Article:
For the record, here’s the morning total, up about a dozen from last night.

The governor is expected to continue his daily updates this afternoon and I expect the count to rise.


We hope today to get some further explanation on a persistent complaint about testing. The governor has acknowledged a shortage of testing materials has slowed a hoped-for increase.

In the meanwhile, health workers and the sickest are given preference for tests. I continue to receive complaints that people who seem to meet criteria — exposure to a confirmed case AND symptoms — have been sent home to quarantine without tests. I hazard a guess that health workers are presuming such people as infected, but not sick enough to require hospitalization. Even with a positive test, those people would still just go home and hope for recuperation. But the complaints are that the failure to test such people holds down the count of confirmed cases and understates the urgency for people to take the threat seriously.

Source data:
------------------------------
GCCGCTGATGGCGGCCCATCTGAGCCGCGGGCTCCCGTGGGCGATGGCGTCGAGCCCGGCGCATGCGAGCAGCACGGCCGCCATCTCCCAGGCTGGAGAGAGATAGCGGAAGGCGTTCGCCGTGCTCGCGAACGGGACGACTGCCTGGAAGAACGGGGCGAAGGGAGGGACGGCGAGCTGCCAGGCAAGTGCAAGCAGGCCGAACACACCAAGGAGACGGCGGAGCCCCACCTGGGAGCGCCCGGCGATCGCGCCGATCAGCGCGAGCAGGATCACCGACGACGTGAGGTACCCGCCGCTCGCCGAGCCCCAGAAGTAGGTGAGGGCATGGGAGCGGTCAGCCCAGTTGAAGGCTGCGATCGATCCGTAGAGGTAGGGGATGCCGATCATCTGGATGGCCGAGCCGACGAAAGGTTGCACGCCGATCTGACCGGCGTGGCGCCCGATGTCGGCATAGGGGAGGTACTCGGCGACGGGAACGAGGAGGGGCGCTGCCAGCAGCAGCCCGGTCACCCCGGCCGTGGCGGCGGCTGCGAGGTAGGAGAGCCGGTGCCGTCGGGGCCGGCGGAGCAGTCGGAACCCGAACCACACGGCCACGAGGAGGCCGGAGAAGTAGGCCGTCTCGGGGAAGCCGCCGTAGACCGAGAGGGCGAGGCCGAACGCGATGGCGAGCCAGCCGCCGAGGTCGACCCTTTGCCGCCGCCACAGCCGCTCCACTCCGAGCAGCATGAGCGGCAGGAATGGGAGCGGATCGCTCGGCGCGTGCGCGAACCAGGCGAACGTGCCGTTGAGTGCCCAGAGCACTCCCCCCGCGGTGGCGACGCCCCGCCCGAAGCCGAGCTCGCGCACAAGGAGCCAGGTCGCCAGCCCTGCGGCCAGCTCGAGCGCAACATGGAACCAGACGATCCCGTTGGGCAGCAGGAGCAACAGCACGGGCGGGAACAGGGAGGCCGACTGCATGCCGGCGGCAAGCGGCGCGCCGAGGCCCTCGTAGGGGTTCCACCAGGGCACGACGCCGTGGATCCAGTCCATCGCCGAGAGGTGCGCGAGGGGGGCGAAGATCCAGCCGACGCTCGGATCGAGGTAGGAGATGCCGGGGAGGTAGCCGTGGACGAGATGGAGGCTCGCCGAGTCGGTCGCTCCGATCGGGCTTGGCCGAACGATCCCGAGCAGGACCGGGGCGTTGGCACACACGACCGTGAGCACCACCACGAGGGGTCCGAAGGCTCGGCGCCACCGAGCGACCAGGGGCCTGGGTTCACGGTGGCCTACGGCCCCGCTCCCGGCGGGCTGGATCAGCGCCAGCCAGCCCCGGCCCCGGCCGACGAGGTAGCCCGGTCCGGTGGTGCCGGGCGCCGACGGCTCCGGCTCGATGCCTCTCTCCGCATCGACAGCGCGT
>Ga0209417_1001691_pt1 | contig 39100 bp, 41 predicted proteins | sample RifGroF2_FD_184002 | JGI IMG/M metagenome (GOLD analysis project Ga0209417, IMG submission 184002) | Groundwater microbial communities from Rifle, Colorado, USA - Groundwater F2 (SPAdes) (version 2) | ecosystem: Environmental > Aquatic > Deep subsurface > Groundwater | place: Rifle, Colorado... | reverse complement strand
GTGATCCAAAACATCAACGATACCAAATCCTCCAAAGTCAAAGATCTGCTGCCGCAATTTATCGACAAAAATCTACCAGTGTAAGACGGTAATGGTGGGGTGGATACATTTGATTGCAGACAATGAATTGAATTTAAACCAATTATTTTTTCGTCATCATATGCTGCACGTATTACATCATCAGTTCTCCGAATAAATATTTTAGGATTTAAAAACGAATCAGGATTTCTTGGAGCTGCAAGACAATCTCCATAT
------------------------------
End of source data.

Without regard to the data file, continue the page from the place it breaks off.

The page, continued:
For example: Are Delta counties with no cases — but also scarce testing and people with scant access to health care — safer? I don’t know the answers to any of these questions. I was a hopeless science student and, unlike Donald Trump, I didn’t have an uncle who taught at MIT to endow me with superhuman intellectual capabilities.

But the questions are worth addressing and we’ll try to ask.


Mass, comprehensive testing seems to be the desired course for combatting the illness if experience in South Korea, for one, is an indicator. I should note that the governor and Health Director Nate Smith both seem to be advocates for more testing and apologetic that it has not ramped up as much as they’d hoped.